Cell cultures that can be used specifically for the production of food are a further conceivable measure here. The cells for proliferation are taken from the plants’ original tissue, using the cocoa bean for example – and are transferred to a stock culture without undergoing genetic modification. The cultures are then proliferated in a special tank that allows the environmental conditions to be adjusted. The temperature, gas content, mechanical movement, light and other factors can all be precisely monitored and controlled in this system. The nutrient sources for these cultures come from local agriculture. The production process is much more controllable than is the case in systems in which pesticide and fertiliser use are the rule and weather influences are unpredictable.
This enables more of the goodness of the plant to be made available for human consumption while reducing the consumption of resources. Production errors coupled with food waste and side streams are then the exception – all the streams become main streams. In addition, the cells could be cultivated close to where refinement takes place.
Ultimately, regenerative food production will also require new business models and cooperations. One-time rivals could become partners at a joint production site. In such a scenario, one of the business partners would then, for example, process the liquid main stream into plant-based drinks, while the other business partner would process the solid main stream into plant-based meat alternatives or baked and pasta products.
Those meeting for a beer with friends after work are then able to savour the brewery pizza containing healthy ingredients from the spent grain. Regenerative food production ensures that food can be enjoyed with a clear conscience.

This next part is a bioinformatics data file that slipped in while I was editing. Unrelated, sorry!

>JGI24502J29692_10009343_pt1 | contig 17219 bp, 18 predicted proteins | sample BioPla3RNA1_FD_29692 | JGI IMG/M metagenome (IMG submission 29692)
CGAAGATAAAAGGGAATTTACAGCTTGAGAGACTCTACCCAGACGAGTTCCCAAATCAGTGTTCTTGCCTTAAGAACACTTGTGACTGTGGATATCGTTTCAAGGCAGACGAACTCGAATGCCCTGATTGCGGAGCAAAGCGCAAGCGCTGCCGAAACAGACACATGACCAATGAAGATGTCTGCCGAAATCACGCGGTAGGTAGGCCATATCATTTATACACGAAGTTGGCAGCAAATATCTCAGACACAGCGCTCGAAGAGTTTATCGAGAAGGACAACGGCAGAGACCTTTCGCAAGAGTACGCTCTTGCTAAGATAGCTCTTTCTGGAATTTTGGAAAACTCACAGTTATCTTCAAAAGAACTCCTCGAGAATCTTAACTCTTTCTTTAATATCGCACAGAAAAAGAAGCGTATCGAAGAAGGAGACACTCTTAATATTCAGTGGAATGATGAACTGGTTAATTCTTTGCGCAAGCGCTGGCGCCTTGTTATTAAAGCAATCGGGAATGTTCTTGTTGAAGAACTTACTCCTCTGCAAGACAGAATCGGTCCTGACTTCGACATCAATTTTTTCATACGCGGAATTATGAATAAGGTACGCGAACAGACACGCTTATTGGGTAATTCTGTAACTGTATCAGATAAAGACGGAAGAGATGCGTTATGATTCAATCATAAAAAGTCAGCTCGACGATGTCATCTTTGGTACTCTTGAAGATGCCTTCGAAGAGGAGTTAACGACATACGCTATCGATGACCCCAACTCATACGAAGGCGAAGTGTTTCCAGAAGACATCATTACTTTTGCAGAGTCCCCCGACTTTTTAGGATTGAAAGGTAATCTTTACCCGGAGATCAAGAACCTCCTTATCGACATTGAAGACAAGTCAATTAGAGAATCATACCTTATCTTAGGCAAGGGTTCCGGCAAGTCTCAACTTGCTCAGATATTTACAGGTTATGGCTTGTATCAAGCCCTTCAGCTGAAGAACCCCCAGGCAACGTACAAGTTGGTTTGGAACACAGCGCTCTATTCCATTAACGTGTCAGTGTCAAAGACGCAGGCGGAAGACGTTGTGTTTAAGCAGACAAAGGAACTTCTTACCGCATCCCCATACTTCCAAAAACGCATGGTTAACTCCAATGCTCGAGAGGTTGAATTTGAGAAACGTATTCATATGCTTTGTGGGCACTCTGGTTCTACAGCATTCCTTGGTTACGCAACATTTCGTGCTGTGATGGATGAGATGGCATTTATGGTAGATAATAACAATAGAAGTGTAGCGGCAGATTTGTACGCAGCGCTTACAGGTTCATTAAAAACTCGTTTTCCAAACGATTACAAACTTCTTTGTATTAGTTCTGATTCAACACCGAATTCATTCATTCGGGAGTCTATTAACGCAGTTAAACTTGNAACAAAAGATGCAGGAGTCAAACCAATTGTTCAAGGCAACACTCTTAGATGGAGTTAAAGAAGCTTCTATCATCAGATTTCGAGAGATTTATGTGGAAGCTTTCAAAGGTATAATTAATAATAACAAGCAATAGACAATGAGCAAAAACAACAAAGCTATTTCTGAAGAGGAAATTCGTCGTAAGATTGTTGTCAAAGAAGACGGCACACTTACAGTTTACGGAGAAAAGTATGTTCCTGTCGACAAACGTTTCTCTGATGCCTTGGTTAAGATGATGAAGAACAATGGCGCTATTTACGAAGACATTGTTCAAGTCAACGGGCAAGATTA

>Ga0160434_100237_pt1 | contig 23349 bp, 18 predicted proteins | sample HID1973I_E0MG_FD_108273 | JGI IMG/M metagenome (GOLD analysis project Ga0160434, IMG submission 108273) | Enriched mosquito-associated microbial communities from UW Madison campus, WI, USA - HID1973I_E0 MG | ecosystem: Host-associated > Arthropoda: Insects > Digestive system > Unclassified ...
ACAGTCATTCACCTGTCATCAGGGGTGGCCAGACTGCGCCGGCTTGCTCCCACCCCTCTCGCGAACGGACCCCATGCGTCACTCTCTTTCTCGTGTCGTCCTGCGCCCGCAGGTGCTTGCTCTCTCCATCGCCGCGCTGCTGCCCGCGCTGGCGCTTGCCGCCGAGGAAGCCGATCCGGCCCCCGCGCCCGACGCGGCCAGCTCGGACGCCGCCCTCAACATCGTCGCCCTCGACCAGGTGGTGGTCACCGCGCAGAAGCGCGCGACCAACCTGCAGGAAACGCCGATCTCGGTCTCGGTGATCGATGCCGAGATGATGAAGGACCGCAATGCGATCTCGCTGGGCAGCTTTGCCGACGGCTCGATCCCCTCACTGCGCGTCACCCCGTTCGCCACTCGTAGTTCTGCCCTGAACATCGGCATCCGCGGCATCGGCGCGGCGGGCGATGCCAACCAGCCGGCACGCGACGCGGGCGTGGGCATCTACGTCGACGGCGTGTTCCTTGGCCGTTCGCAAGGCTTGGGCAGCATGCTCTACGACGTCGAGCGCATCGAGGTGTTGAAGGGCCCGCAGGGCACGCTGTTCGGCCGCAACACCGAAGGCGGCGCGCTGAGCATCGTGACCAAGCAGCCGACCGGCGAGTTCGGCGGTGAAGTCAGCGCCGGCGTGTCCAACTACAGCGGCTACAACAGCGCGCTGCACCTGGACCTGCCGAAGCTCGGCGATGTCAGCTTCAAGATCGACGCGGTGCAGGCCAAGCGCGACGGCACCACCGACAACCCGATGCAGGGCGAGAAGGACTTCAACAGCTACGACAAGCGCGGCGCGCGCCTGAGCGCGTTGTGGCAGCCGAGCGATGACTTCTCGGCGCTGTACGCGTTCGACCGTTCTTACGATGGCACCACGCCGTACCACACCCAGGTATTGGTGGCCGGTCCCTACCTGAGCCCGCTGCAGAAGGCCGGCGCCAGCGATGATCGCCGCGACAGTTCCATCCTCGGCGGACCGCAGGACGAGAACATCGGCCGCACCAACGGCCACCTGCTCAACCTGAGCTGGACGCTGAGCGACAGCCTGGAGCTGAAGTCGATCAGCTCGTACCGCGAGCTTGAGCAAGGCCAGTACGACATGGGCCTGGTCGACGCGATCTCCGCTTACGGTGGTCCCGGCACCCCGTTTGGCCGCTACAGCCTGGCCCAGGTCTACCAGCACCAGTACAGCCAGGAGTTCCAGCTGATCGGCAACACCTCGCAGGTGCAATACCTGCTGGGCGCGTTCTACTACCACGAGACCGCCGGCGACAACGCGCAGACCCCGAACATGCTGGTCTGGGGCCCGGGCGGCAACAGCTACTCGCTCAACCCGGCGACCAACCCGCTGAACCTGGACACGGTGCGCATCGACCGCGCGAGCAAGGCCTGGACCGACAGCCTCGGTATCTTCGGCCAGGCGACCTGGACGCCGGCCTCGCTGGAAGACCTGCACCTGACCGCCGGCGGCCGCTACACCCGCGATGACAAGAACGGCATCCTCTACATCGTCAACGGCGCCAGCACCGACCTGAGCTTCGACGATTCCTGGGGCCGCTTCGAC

Thinking and writing the unexpected is the motto of Gisela and Tilo Hühn, while their concept of life is underpinned by the endeavour to act responsibly together, adopt a reflective approach and make a difference. They work as researchers and lecturers at the ZHAW: Gisela Hühn as a member of the Food Process Development Research Group and Tilo Hühn as Head of the Centre for Food Composition and Process Design. Whether they are at the university or sat around their kitchen table, both enjoy joining forces or collaborating with others to discuss and work on future food systems and the question of how to get more of the goodness out of agricultural products during processing.
Can our planet still be saved? And if it can, how? These are the questions addressed in the new “Planetary Health” series of the ZHAW’s “Impact” web magazine. As the content of the series was not set in stone at the outset, you—our readers—also have the opportunity to shape the path it takes and the issues it covers by sharing your suggestions and wishes. In the opening episodes of the series, ZHAW researchers Gisela and Tilo Hühn explain how we can save the world with food. Episode 1 looked at why food chains have to become food networks and why sustainability is no longer enough, with the time now having come to repair our natural systems. The insights the researchers provide are by no means a light bite. Instead, they serve up a feast of information, detailing what is wrong with our food system and what negative impacts it has on the environment. While they don't offer any guaranteed recipes for ensuring our planet’s recovery, they plate up morsels of knowledge and brain food aimed at promoting further thought and discussion. After all, “the battle to save the planet will be won at our dinner tables.” There is still a long way to go before we can sit back and enjoy a well-deserved dessert.